Saint Ambrose by Ermes Dovico

«This is how British doctors caused my sister Sudiksha’s death»

"They tried to break her will and in the end denied her medicine, causing her cardiac arrest": the shocking details of the death of the 19-year-old, known as ST, suffering from a serious genetic disease, who English doctors and judges had decided should die against her will.

Life and Bioethics 12_10_2023 Italiano

“The doctors denied my sister the medicines she needed.” “They refused to give her antibiotics to cure an infection she got in hospital until my parents begged them on their knees but they stopped her blood pressure medicine which caused the cardiac arrest.” “This is what killed my sister Sudiksha Thirumalesh.”

Varshan Thirumalesh, speaks on the phone to the Daily Compass while travelling back by train to Birmingham from Kent to attend his sisters funeral. He describes the shocking treatment Sudiksha Thirumalesh (ST) was subjected to while convalescing in a Birmingham hospital. Sudiksha (ST) is the 19-year-old school girl who was suffering from Mitochondrial Depletion Syndrome (MDS) and who became embroiled in a court case against her doctors who wanted to suspend her life sustaining treatment against her will.

She died on 14 September of a cardiac arrest and before a final judgement had been reached by the courts. Her doctors claimed it was a natural death considering her health. But, Varshan tells a different story. He describes the chilling reality of what is standard practice in end of life cases in the UK. The counter part, University Hospitals Birmingham NHS Trust not only fought to end Sudiksha’s life, they had the family gagged by the courts with a Transparency Order to stop the family and press from revealing names or reporting critical events in real time. Recently, reporting restrictions were partially lifted enabling the family to call their daughter by her name Sudiksha Thirumalesh (not ST) in public and for Varshan to tell her story.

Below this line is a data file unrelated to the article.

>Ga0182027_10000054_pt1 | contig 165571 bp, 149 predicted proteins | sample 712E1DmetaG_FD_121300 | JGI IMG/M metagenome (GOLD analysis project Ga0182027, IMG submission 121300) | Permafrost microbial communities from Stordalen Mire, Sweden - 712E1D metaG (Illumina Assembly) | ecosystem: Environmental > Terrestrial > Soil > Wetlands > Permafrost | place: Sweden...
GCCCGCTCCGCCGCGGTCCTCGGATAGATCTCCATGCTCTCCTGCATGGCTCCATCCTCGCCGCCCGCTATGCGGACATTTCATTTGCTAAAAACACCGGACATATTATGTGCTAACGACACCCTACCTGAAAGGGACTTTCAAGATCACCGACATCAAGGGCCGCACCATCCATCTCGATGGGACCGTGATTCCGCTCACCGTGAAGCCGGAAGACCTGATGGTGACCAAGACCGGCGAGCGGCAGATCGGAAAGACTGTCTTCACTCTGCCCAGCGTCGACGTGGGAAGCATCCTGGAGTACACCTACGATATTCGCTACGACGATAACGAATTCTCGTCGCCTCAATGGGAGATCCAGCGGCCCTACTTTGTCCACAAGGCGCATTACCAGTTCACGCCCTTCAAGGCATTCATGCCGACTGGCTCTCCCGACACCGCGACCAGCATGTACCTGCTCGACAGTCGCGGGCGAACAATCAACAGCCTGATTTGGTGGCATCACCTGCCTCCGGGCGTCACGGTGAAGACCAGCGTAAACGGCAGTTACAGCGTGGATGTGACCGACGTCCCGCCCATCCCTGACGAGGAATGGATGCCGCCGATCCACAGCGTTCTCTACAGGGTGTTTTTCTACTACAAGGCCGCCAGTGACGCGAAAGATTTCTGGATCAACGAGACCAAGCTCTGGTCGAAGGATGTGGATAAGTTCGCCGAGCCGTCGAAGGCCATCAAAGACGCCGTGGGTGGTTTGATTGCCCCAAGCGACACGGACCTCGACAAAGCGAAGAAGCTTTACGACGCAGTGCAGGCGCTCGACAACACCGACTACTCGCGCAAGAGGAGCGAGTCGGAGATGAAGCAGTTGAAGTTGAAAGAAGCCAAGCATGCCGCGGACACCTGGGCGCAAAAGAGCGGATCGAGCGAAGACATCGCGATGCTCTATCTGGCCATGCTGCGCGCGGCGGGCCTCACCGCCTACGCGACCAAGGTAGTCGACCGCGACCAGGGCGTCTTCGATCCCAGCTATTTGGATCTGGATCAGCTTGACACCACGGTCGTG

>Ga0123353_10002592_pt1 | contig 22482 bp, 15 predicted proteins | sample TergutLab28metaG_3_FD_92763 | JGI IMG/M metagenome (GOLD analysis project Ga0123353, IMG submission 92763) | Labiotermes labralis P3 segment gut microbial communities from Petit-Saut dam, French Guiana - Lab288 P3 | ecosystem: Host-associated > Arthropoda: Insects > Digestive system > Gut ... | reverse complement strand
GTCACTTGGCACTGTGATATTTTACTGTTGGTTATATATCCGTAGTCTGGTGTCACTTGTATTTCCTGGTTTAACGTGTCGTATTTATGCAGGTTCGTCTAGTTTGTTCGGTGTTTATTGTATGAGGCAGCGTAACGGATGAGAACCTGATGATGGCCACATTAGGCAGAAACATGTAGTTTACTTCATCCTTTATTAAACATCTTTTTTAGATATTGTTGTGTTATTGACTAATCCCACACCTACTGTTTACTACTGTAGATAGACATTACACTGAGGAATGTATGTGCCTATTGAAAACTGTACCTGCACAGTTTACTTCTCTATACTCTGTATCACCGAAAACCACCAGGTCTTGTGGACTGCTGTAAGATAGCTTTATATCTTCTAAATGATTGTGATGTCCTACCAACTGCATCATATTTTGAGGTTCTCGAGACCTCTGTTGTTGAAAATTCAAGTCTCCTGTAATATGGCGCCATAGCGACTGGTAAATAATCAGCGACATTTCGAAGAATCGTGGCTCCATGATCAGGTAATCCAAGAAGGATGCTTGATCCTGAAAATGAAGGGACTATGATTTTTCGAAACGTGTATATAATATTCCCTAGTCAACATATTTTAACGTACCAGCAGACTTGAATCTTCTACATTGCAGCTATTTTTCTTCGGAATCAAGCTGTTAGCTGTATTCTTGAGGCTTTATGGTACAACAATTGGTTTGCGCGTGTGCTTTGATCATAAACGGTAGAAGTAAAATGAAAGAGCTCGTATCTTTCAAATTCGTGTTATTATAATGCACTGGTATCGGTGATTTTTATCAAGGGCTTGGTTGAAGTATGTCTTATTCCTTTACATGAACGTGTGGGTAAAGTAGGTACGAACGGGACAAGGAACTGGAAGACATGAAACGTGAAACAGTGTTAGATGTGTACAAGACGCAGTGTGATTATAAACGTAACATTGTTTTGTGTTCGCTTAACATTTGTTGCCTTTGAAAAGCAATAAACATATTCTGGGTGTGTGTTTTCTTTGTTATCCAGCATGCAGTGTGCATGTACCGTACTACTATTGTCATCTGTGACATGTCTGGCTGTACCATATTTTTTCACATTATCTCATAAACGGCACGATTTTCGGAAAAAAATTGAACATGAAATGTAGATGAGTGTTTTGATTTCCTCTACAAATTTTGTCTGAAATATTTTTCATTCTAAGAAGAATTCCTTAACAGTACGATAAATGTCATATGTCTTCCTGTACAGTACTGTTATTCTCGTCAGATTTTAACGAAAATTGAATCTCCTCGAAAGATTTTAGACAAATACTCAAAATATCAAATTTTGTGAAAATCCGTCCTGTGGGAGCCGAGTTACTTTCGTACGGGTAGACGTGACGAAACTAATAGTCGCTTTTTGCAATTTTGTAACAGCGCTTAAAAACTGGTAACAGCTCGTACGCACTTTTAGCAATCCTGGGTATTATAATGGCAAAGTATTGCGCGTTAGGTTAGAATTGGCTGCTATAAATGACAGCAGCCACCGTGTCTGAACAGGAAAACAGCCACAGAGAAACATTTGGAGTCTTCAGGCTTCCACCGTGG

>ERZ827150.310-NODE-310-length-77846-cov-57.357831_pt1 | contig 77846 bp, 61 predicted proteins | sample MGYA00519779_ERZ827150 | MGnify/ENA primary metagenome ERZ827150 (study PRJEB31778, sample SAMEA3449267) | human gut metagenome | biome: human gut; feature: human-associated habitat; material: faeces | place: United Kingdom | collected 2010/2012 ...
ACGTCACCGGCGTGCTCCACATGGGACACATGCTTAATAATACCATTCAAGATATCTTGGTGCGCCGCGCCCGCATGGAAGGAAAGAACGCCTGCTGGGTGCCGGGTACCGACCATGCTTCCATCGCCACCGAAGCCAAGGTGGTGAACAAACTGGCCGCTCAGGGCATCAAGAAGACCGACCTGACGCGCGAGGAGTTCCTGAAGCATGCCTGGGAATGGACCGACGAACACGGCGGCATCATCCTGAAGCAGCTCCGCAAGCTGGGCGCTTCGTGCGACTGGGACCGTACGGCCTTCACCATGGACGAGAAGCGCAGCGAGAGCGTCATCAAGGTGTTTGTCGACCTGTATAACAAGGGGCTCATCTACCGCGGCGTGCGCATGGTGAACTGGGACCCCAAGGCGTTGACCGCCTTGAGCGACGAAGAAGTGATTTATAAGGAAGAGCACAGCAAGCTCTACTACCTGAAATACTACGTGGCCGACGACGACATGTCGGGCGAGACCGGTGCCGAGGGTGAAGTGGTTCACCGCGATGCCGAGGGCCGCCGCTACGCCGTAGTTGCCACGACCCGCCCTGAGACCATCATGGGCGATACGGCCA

The Daily Compass has been following your sister’s story with dismay, can you tell us something about your family?
We are a Catholic family from northern India. My father was the first to emigrate to England in 2001. He is a skilled computer analyst and he transferred to the UK for better job prospects eventually opening his own company. My mother, my sister and I joined him in 2003. We settled happily in the Birmingham area and live by our Christian values. 

How did your Christian values affect the way your family faced your sister’s illness and the court case which ultimately denied her right to life?
From the beginning, it was clear as Christians we give a different value to life compared to the hospital doctors. We believe life always has value and dignity even if the person is very ill. The system instead gives up on life very easily in the name of the patient’s best interests. Staff made fun of our beliefs and mocked Sudiksha. They tried to break her psychologically and to destroy her will to live by telling her repeatedly she was going to die. They told her they knew what was best for her. They told her there was no magic wand to wave and she had to accept death was close. They choreographed everything to bring about her death as quickly as possible. My sister told them she was under God’s protection. She never let go of a little wooden cross she clutched in her hand, even when she was receiving treatment. She lost trust in the doctors completely. In the end, she said she trusted only God.

How was the family treated by the hospital?